Not just Vancouver: Home prices falling in major cities around the world

Mar 15 2019, 1:14 am

Falling demand, heightened stress tests, and government interventions have led to a slump in home prices in Metro Vancouver in recent quarters, and as it turns out similar conditions are also being experienced in a number of major cities around the world.

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In a report earlier this month, The Economist analyzed the trajectories that home prices have taken in eight of the “world’s most desirable cities” since 2009, namely Vancouver, Hong Kong, San Francisco, Auckland, London, Sydney, Berlin, and New York City’s Manhattan.

Steep price drops have been experienced in these cities recently. For instance, prime area prices fell by 9% in Hong Kong since August 2018, and a drop of 4.3% was recorded in Manhattan last year, with 60% of homes over $1 million or more failing to sell.

Prices have seen a 16% decrease in Sydney since 2017 and a 20% decrease in London since 2014.

Vancouver was extensively highlighted as an example, with prices falling by 12% in the past year. The report also noted Michael Buble recently sold his West Vancouver home for 28% less than the assessed value.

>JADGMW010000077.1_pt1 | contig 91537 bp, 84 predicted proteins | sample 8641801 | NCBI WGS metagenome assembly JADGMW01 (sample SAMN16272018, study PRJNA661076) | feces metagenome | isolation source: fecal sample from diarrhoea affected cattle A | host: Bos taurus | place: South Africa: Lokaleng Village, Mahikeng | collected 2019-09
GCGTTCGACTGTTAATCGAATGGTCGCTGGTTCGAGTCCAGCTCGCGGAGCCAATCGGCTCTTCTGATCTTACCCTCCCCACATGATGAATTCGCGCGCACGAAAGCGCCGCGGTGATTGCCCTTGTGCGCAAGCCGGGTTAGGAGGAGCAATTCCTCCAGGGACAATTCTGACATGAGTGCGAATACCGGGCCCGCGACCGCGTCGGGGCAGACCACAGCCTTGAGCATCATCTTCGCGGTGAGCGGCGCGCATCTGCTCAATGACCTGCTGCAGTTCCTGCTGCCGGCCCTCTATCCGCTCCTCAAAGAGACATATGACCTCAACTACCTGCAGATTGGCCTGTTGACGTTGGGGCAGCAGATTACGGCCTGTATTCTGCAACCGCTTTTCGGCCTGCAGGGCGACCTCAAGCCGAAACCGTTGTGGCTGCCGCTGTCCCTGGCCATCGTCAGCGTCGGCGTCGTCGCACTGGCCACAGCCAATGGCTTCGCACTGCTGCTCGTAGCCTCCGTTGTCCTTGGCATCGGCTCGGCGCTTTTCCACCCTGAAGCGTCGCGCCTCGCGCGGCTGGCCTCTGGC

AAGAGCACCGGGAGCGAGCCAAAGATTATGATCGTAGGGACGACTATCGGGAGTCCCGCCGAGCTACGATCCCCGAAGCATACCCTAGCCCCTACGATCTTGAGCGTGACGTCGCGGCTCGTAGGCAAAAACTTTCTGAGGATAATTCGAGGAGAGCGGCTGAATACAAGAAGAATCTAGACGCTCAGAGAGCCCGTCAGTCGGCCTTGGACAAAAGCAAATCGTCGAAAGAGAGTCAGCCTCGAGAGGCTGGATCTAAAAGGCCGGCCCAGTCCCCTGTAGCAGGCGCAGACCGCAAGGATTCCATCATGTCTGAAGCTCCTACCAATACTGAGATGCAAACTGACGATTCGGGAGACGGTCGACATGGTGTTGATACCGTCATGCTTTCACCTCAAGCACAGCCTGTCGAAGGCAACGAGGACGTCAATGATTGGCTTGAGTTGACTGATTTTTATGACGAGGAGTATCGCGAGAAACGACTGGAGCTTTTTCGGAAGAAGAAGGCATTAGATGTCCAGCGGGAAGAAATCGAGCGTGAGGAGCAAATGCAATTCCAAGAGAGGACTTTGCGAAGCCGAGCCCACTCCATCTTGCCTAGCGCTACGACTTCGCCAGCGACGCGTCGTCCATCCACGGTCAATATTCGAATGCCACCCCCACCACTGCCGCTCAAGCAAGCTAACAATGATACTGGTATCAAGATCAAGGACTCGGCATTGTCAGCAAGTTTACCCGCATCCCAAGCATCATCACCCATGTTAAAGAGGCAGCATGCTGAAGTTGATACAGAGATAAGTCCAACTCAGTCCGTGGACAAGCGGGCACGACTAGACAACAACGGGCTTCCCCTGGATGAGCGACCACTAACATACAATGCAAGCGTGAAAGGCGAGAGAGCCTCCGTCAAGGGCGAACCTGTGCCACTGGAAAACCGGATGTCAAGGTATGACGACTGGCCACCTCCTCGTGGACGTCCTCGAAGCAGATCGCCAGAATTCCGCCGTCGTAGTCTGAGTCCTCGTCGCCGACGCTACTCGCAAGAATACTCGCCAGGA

A number of factors are in play, including new recent monetary and corruption controls in China that make it far more difficult to send money out of the country, which “has affected residential markets far and wide.” Over time, this can be an indicator of a coming global recession.

“Indeed, the IMF observes that house-price movements have become increasingly correlated across the world, and that the link is greater between big cities than between countries,” wrote The Economist.

“That is because housing is becoming a more global asset class rather than a purely local one. The prevailing winds of the international marketplace affect prime residential property much as they do shares and bonds. The IMF notes that international correlation increases at the time of severe recessions and can help predict the risk of a downturn.”

New taxes on the transaction of property purchases by foreigners have also cooled markets in not only Vancouver but also in Britain. In New Zealand, interventions have gone even further with a blanket ban on foreign buying.

“Politicians have played their part, too. Egged on by disgruntled citizens who have found themselves priced out of urban markets, city and national governments have sought to cool market excesses,” added the report.

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Kenneth ChanKenneth Chan

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